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Church of England Magazine.



The commencement of another and deepen that feeling of solemnity year is a solemn and impressive which the season is itself calculated season; it reminds us that we are to produce. The year that is past one year nearer to our latter end ;

has been no common year; -we that we are rapidly approaching to live at a striking era; and apthat solemn account which we pear on the eve of great events; must one day give; that our period we are therefore called to stand of preparation for that most im- upon our watch-tower, to observe portant event-our opportunities the signs of the times, and to of deriving spiritual benefit for seek for grace and wisdom, that ourselves, or of promoting the our paths may be directed aright eternal welfare of others, are pass- through those difficulties and daning away ; and that yet a little while gers with which we may shortly be and it shall be emphatically de- exercised. nounced to us that “ Time shall The sword, the famine, and the be no longer.”—God grant that we, pestilence are spoken of in scripand that every



be ture as God's sore evils, with which excited to work the works of Him he afflicts the guilty nations. He that hath sent us while it is day, has in mercy vouchsafed unto us an remembering that the right cometh abundant harvest, and has thus for when no man can work.

the present removed the

appreIntimations of this nature are hension of famine. He has visited regarded by many

us indeed with pestilence, but place.;-yet they are not on this O how mercifully has he dealt account the less important; death

with us! The cholera approached and judgment are common events — our land, as if to shew the folly they are the lot of every man-all of those who imagined that human who are born into the world must precautions, or favourable circumdie-must appear at that judgment stances could check its career ; but seat--WHEN and How who can when all hands began to hang say ?-But what inconceivable re- down, and all knees to wax feeble, sults shall follow !- eternal life and the destroying angel was enjoyment on the one hand ;– hope- manded to stay his hand ;-and less and endless misery on the another proof has thus been added other. The Lord grant that we

to the unnumbered instances on may find mercy

in that day! record, that in the midst of wrath There are, however, circumstances God remembereth mercy. We trust at this moment taking place before that in the same mercy the sword eyes which

well increase

may yet be kept far from us, that JANUARY 1833.








power, is

peace may be preserved in all our

censures, since bad as their policy borders, and tranquillity be main- may be, it is in many respects tained throughout our land.

not without precedent. The same The magnitude, however, of the preference of the dictates impending danger, may well excite expediency to the declarations apprehension. We have united of God's word produced Roman with France,-with Popish and Catholic emancipation in Ireland, Infidel France,—to compel a Pro- has perpetuated slavery in the testant monarch, one of our most West Indies, and sanctioned the ancient and faithful allies, to sur- most barbarous and detestable render a part of his empire to idolatry in our eastern possessions. the demands of a formed And what emotions do these government, in which it is not three short sentences excite in the easy to say whether Popery or mind. Ireland—the West Indies Jacobinism exercises the greater -our Eastern Possessions ! influence. Great Britain therefore, IRELAND. Alas ! what awful for centuries the first Protestant consequences have resulted from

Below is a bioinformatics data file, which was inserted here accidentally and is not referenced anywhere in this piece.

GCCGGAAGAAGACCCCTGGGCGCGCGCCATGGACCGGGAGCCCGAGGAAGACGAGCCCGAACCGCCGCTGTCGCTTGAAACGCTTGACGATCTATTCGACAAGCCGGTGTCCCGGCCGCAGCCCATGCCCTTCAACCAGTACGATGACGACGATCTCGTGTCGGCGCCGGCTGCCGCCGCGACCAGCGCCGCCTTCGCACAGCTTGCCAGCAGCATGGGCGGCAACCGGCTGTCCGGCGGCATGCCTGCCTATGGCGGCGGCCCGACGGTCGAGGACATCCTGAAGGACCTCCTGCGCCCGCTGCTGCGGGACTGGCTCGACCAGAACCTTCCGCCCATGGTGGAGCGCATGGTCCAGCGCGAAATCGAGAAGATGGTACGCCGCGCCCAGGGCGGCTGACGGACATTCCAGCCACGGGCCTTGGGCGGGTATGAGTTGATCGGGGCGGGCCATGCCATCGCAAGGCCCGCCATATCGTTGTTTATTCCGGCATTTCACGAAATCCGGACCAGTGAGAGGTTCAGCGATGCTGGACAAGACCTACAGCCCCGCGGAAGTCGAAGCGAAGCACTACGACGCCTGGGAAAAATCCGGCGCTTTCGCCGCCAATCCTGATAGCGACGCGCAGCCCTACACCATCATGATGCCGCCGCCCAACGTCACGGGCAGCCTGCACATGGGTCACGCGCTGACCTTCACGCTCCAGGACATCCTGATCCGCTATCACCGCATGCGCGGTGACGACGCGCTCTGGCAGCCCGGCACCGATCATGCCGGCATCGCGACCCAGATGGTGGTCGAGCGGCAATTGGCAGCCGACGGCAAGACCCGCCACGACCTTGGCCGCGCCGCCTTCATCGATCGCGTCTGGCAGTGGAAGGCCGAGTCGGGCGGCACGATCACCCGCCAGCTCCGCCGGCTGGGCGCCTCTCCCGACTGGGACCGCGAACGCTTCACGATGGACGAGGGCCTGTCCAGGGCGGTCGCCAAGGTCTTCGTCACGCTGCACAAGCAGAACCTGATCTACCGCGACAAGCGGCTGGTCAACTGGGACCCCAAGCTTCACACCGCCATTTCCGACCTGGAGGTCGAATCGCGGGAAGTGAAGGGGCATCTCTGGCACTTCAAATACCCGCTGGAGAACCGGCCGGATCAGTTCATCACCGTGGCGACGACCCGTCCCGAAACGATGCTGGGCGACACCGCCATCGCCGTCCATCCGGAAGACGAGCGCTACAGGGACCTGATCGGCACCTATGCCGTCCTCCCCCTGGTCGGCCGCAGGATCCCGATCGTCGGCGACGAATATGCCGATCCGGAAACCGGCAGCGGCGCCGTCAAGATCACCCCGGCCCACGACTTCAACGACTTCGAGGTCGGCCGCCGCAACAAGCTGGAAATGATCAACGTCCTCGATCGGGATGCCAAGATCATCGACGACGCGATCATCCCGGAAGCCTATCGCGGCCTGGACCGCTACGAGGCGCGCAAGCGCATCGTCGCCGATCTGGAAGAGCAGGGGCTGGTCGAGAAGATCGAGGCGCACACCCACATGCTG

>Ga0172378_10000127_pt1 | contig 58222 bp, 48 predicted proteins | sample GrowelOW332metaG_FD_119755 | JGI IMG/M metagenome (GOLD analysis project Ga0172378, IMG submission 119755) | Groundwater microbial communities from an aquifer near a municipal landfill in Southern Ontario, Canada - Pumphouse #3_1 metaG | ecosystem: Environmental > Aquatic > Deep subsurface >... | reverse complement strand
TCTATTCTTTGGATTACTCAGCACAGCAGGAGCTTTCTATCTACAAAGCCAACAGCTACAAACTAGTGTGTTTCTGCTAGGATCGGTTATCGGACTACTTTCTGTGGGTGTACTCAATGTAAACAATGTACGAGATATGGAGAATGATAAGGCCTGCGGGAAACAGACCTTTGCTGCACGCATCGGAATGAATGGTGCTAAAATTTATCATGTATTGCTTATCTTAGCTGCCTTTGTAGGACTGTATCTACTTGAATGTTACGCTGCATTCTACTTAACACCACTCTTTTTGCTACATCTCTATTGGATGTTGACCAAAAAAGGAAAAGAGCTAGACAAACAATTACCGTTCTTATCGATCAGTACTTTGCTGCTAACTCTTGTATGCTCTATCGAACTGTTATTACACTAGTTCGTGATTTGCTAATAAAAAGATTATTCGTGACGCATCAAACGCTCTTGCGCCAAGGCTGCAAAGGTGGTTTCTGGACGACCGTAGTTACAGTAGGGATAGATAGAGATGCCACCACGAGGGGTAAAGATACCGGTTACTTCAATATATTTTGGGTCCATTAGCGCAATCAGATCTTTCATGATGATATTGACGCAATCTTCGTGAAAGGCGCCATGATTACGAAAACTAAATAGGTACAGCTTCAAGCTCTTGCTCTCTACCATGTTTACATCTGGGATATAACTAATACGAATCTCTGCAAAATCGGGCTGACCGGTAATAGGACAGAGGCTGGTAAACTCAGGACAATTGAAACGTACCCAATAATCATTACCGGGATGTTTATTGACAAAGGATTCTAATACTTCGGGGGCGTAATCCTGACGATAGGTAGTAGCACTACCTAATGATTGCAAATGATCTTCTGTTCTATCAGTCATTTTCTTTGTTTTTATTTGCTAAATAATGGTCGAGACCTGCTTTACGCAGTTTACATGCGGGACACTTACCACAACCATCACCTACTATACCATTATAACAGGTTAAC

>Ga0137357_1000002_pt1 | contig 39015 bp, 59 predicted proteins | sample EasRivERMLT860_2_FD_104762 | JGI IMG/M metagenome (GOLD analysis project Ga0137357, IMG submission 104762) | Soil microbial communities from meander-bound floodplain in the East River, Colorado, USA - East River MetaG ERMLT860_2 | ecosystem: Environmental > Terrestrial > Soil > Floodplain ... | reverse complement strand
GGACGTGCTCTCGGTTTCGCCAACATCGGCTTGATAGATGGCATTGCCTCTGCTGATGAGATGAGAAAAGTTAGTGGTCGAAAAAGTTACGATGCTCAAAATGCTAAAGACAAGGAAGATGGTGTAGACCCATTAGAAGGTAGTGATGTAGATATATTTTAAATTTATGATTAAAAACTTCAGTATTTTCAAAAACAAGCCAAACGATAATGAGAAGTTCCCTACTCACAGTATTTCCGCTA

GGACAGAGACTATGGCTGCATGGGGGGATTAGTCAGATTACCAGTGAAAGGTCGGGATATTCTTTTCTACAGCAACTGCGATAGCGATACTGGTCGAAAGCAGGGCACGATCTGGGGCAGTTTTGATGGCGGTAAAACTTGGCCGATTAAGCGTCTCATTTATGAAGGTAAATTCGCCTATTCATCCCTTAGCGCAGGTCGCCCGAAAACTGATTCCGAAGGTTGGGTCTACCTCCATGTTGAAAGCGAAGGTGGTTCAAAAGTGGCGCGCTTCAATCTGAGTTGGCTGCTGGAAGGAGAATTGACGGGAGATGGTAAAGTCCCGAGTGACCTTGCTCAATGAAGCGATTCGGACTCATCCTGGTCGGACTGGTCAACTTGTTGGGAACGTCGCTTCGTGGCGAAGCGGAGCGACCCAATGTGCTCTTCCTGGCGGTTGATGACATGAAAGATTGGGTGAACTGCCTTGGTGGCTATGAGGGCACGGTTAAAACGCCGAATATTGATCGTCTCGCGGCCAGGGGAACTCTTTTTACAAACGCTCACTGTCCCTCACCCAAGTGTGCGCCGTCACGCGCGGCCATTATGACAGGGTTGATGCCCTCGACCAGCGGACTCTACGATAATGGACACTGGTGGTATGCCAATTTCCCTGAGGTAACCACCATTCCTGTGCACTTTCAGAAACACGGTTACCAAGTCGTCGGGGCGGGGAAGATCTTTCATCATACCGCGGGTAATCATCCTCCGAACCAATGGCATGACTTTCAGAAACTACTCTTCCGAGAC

now exerting herself our recent measures in that country. against the Protestant cause; is Three years ago a spirit of seripractically aiding in the support of ous religious inquiry pervaded a an apostacy which must shortly be large part of the island. Immense overthrown ;—and who that seri- numbers of children and adults ously meditates upon the warning were reading and committing to voice, “ Come out of her my peo- memory the Holy Scriptures. The ple, that

ye be not partakers Romish Priests were in various of her sins, and that ye receive not respects compelled to concede of her plagues,” but must fear that largely to the wishes of their in this unholy alliance we are pro- people and the Protestant clergy voking the divine displeasure, and were zealously, usefully, extenmay well tremble in the prospect sively, and peacefully employed in of deserved, of awful chastisements. their important labours. What is We shall be told indeed that our now the case ?—the spirit of rerelations with France, and our ligious inquiry received a fearful aggression upon Holland are purely blow from Romish emancipationpolitical, and have nothing what- the Papists

said, and they ever to do with religion ; but reasoned fairly, “If the British assertions of this kind are only government did not know that plausible excuses for leaving God the old religion was the true out of the government of his own one, they would not have granted world. If our policy has no con- this'-and the Romanists therenexion with religion, it is infidel fore, hailed with rapture O‘Conpolicy: in proportion as we adopt nel's annunciation, '. We

. We have expediency for our rule, we lose wrung from the British governsight of Christianity; we cease to

ment the six and eight pence, now act as a Christian nation, and are boys for the thirteen and four exposed to the woe denounced pence.' Scriptural education has against those who forget God. received a fearful blow from the

Our union with France in this abstraction of thirty thousand attack upon Holland is indeed pounds from the Kildare Place only one of many instances in Society, and the Capel Street Aswhich we have, as a nation, for- sociation, and the placing of this gotten God; and this considera- large sum under a board in which tion should teach those who are no Irish protestant can have any violently assailing the present ad- confidence. The Romish Priests ministration, to moderate their are triumphant agitators, and the

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protestant clergy are plundered of lion; and at this moment, when their property, in peril of their we have every prospect of a foreign lives, and many of them compelled war, our most important possessions to flee their country. Such are are prepared to throw off their the bitter fruits of legislating on allegiance, and with the most prepolitical expediency, and losing posterous hostility to our governsight of Christian principle. ment, to surrender themselves to